Tourist Places Sanchi

Sanchi Stupas
Sanchi a unique historical destination is known, not only for having the most perfect and well preserved stupas, but also for offering the visitor a chance to see, in one location, the genesis, flowering, and decay of Buddhist art and architecture during a period of about 1500 years -- almost covering the entire range of Indian Buddhism. It gives you a vivid glimpse of the entire gamut of Indian Buddhism. It is where King Ashoka gave shape to his newly acquired fervor for the religion. This led to the flowering of many stupas and Buddhist monuments in the place. Sanchi stupas are noteworthy for their gateways as they contain ornamented depiction of incidents from the life of the Buddha and his previous incarnations as Bodhisattvas described in Jataka tales.These ancient remnants help one in understanding the inherent spirit of the religion and also get the picture of the genesis, efflorescence and collapse of Buddhist art and architecture. Apart from its plethora of attractions, Sanchi is also an important stopover for visiting other tourist attractions near the place.

Bijamandal OR Vijayamadira Temple
Bijamandal, which is popularly known as Vijayamandira Temple, is located in Vidisha, the headquarters of the Vidisha District. Constructed in the 11th century, this temple was destroyed in the year 1682. After its demolition, Aurangzeb, the Mughal emperor, constructed a mosque called Alamgiri Masjid, at the site. The material of the destroyed temple was used in the construction of this mosque.

Udayagiri Caves (Distance 9 KM)
Located between the Beas and Betwa rivers, the Udaygiri caves, rock-cut caves contain inscriptions of historical importance. The caves date from AD 320 to 606. An inscription in one of these caves states that it was produced during the reign of Chandragupta II (AD 382-401). Out of all the sculptures and carvings, one of the most famous is the figure of Vishnu. This figure depicts Vishnu in his incarnation as the boar-headed Varaha. These caves also contain some of the important records and inscriptions belonging to the reigns of Chandragupta I and Kumaragupta.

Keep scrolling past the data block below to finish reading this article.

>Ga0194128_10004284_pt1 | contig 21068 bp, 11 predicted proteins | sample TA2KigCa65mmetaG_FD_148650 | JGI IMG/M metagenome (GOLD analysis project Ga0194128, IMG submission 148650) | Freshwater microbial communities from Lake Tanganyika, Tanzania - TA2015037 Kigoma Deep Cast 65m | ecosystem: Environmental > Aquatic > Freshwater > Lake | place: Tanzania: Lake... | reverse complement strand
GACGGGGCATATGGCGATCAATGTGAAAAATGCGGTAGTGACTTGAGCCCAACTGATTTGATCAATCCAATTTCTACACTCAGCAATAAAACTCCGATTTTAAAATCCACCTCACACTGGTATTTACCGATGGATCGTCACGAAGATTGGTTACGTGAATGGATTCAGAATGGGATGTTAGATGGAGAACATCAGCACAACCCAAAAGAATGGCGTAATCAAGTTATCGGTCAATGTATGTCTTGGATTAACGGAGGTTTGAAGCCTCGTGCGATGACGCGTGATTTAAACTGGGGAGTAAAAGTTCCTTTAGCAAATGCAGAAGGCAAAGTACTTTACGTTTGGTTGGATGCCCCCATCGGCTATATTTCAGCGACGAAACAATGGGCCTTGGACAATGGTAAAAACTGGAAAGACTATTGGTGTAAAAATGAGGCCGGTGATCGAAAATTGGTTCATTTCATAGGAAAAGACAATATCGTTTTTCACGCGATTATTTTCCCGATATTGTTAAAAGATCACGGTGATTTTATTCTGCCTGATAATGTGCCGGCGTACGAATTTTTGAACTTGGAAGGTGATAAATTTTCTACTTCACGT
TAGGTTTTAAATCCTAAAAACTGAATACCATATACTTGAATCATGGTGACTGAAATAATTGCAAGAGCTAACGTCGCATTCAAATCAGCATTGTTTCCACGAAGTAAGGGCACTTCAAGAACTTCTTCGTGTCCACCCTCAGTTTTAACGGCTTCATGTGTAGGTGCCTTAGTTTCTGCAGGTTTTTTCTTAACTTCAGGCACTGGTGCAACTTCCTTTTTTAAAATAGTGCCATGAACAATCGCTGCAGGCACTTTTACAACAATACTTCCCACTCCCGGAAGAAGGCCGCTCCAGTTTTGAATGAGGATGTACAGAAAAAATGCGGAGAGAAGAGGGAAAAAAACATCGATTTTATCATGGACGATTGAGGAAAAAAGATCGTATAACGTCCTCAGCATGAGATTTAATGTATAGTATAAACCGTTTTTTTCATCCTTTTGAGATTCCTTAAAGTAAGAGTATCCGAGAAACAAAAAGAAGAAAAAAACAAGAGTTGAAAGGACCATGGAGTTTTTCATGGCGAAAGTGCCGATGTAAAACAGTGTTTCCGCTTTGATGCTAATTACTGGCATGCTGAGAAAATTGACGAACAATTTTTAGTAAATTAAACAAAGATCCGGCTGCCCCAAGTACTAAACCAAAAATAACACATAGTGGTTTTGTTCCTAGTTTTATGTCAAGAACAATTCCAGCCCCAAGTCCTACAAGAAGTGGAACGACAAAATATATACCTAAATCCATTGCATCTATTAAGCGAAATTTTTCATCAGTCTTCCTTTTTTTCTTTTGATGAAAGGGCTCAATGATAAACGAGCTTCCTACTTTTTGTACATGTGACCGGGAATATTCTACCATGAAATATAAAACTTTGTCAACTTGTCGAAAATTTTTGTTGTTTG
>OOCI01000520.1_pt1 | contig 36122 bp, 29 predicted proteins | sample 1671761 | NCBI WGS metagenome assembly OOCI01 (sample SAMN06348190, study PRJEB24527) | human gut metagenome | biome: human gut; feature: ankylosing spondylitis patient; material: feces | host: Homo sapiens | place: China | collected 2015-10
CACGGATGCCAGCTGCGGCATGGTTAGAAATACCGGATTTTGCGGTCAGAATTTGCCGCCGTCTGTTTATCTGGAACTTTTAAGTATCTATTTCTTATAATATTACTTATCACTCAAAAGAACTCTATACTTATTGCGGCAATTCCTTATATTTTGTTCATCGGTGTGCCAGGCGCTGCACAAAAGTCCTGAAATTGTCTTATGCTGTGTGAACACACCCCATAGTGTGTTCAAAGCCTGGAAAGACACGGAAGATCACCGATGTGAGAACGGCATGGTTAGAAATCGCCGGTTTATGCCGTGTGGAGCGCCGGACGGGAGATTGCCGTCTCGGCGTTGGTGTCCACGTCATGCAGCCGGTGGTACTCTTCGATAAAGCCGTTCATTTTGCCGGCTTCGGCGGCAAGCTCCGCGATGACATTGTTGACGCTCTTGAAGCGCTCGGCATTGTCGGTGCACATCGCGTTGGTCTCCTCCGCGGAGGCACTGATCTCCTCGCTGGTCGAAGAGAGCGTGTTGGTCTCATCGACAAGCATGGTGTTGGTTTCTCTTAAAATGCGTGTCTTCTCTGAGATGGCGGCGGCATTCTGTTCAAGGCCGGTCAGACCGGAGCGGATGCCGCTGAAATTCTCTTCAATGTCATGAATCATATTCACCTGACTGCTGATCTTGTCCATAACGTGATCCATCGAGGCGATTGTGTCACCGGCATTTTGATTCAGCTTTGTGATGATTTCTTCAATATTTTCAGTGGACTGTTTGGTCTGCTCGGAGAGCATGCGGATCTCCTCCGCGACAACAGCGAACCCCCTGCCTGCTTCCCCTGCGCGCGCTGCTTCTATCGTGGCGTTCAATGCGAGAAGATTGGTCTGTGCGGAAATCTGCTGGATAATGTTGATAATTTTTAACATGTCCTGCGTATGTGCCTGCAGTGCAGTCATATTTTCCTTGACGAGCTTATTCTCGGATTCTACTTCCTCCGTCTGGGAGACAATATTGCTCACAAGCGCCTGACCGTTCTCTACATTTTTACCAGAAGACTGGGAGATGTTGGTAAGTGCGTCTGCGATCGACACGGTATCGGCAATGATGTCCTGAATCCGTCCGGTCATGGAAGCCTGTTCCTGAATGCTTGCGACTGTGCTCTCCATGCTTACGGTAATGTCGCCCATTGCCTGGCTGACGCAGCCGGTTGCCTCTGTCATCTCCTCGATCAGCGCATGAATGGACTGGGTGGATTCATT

Satdhara (Distance 14 KM)
Satdhara Stupa is located nearly an hour^s drive from Sanchi, on the banks of a green, tree-covered hill overlooking the Halali River. It is easy to understand why the monks came to Satdhara. The place is incredibly stunning, as much for its natural beauty as it is for the calm that pervades in its holy precincts. Though the stupas at Satdhara are a creation of the same thought process that spawned those at Sanchi, Satdhara is significantly different. The main Stupa of the site is similar to that of Sanchi having remains of railings. It is 13.65 mt. high excluding platform with diameter of 32.80 mt. . Recent excavations have revealed brick pradakshinapatha & stair case of the Stupa. Other remains are of monastery and apsidal temples. (Maurya & Sunga Period).

Heliodorus Pillar (Distance 18 KM)
Famously known as Khamba Baba, the pillar was erected by Greek Ambassador Helidorus during the second century BC. Heliodorus became a devotee of the Brahmanical god, Vishnu whose vahan, or vehicle, is the eagle Garuda. Heliodorus erected a pillar crowned by a Garuda in honor of his devotion. This is now a protected monument in its own walled grounds. Dedicated to Lord Krishna, the pillar was surmounted with the sculpture of Garuda having inscriptions in Sanskrit. The pillar is worshipped by local fishermen.

Halali Dam (Distance 22 KM)
Halali dam is known as Samrat Ashok Sagar Project. It is constructed across Halali river a tributary of Betwa river. It is 945 m long with maximum height of 29.57 m above the foundation level. Catchment area of the project is 699 sq. km of which is 25 % is hilly, rest is plains. It is about 47 kilometers from Bhopal^s New market and towards Sanchi.

Raisen Fort (Distance 25 KM)
Raisen is 23 kms from Bhopal, and is known for the Raisen fort and the Durgah of Raisen. Raisen fort is situated on the top of a hill with a few temples, palaces, a large water reservoir and numerous wells inside Raisen fort. There is a temple and mosque in the same complex of Raisen fort. Raisen Fort attracts thousands of visitors and is an example of national integrity and religious tolerance, with its temples, masjids and mazaars located on the same campus and visited by many, irrespective of faith. This place has good water management and conservation systems with the large water reservoir that has around 40 wells. The origins of the Raisen Fort go back to 1200 AD. Up to the 15th century it was under rulers of various Hindu lines, including the Rajputs